General Instrument tuning capacitor.

Receptrad Tuning Capacitor
Receptrad Front Panel Engraving

     Close up view of the front panel engraving.

     The two Radio Receptor audio transformers.

View of the label on one of the original BBT tubes.

Receptrad Audio Transformers
Receptrad BBT Tube Label

     Charles Anson Dean was born in Ithaca, New York, on February 11, 1881. He was a plumber in the early part of the 20th Century and he started a plumbing business in Binghamton, New York, with Alexander Auchinachie, in June, 1908. The short-lived firm was known as Dean, Auchinachie & Co. On August 12, 1910, Charles participated in a five-mile race at the local Stow Park on a single-cylinder four-horsepower Harley-Davidson motorcycle. Charles was a building inspector for the city of Endicott in the early 1920’s, and became a traveling salesman for plumbing supplies later in the decade. He supplemented his income in the early to mid 1920’s by selling radios and radio related parts. At least one of those radios he built himself (the 8-tube superheterodyne presented here). Charles died of a heart attack at an Endicott garage while having his car serviced on the morning of September 23, 1959.

     William H. Newton, the first owner of the Dean superhetrodyne, was born in August 1894 in Pennsylvania. He was a seamstress at a Binghamton, New York, shoe factory when he purchased the superheterodyne radio from Charles A. Dean. William died on January 20, 1976.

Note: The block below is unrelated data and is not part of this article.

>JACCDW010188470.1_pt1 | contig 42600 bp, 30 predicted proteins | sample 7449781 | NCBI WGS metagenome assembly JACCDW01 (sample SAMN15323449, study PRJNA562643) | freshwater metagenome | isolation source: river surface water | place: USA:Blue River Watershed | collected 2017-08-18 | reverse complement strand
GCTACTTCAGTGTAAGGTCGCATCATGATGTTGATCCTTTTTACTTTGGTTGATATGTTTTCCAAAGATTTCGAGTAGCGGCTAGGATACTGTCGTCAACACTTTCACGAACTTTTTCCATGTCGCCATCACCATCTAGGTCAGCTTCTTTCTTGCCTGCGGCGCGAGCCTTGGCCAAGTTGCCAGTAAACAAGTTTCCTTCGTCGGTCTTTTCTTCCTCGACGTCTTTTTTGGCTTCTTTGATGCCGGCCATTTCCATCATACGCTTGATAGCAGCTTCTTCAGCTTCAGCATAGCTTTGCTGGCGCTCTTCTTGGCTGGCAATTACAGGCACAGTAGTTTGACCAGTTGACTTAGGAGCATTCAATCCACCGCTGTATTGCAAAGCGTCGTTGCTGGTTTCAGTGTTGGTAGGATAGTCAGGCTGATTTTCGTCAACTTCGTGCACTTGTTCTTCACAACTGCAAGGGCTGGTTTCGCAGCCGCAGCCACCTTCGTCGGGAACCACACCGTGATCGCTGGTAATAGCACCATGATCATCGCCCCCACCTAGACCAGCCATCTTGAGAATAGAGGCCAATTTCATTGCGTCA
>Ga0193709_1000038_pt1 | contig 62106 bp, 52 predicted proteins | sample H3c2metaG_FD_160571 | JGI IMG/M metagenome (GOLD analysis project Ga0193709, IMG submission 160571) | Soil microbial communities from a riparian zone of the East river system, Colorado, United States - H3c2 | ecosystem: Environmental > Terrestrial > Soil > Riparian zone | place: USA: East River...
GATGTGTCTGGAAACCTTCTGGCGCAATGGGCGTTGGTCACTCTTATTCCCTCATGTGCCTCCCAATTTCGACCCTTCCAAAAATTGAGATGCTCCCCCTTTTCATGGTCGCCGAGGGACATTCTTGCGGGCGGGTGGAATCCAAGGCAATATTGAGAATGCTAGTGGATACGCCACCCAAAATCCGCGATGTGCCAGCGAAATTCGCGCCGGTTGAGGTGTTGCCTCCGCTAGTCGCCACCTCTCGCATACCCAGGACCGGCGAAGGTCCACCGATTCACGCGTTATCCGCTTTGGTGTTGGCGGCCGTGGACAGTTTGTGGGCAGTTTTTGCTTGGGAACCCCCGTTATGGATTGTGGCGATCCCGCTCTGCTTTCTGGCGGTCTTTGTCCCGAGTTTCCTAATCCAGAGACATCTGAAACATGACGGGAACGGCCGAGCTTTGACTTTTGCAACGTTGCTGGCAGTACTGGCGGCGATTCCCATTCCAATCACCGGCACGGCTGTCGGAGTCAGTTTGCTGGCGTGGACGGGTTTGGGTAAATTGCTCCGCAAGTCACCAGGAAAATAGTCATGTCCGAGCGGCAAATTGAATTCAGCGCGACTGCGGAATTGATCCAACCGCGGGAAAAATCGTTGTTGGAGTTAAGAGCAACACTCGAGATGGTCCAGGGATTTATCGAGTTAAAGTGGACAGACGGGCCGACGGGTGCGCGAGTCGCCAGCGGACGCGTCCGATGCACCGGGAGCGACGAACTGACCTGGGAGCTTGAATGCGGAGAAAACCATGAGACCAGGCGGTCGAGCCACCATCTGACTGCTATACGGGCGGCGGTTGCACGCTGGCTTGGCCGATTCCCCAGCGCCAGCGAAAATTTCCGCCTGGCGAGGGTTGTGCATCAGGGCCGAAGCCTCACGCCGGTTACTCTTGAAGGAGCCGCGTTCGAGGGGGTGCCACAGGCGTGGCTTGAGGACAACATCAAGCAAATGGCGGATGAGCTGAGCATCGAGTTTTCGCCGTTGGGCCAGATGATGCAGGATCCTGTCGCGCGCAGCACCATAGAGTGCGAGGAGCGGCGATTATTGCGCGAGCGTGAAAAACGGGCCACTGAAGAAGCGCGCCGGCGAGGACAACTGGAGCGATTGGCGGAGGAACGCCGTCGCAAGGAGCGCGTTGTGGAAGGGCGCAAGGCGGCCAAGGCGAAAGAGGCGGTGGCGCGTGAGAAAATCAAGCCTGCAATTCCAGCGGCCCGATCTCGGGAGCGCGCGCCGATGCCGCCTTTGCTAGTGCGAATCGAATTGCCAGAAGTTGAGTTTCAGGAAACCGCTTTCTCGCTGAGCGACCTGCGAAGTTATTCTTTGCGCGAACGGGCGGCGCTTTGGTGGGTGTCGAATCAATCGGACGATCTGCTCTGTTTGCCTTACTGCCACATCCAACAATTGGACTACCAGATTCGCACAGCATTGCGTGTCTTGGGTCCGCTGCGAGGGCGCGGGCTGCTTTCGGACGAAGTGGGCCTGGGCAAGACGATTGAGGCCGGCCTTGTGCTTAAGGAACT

Charles A Dean article Binghamton Press July 12 1924
Charles A Dean advertisement Binghamton Press June 7 1922

Binghamton Press
July 12, 1924

Binghamton Press
June 7, 1922

Charles A Dean Binghamton Press October 7 1909

Charles A. Dean
Binghamton Press, October 7, 1909

May 18, 2018 Update

Receptrad #2

Receptrad Barry front view

     The radio shown above used to be one of radio collector Dale Davenport’s prized receivers. I considered Dale an Internet friend, and I purchased this radio after he passed away. Dale owned the radio for at least 25 years and he entered it in the Antique Radio Club of America meet in Little Rock, Arkansas, in 1994, where it won a first place blue ribbon.

Receptrad Barry top chassis view

     Top view of the chassis. Electrically it is very similar to the Dean Receptrad, except that this set does not have a built-in antenna coupler. Here are a few particulars about the set:

     1. The engraved front panel measures 36” long by 8” high by 1/4” thick.
     2. Radio Receptor Co. oscillator coupler, filter transformer, IF transformers, and audio transformers.
     3. Unknown tuning capacitors, but they are high quality type with geared vernier drives.
     4. Unknown rheostats.
     5. NaAld tube sockets.
     8. Eight tubes.

Receptrad Barry oscillator and input couplers

     Close up view of the oscillator coupler (far right) and the input coupler (filter transformer, lower center). The two tuning capacitors for the input coupler are mounted under the baseboard.

Receptrad Barry tuning capacitor

     Close up view of one of the high quality tuning capacitors with geared vernier drive.

Receptrad Barry IF amplifier

    Close up view of the IF amplifier. All of the transformers are identified as Radio Receptor Co. (none with the Receptrad name).

Receptrad Barry audio amplifier

     Close up view of the audio amplifier. Note that the identification of the battery terminals are engraved on the basepanel.

Receptrad Barry front panel close up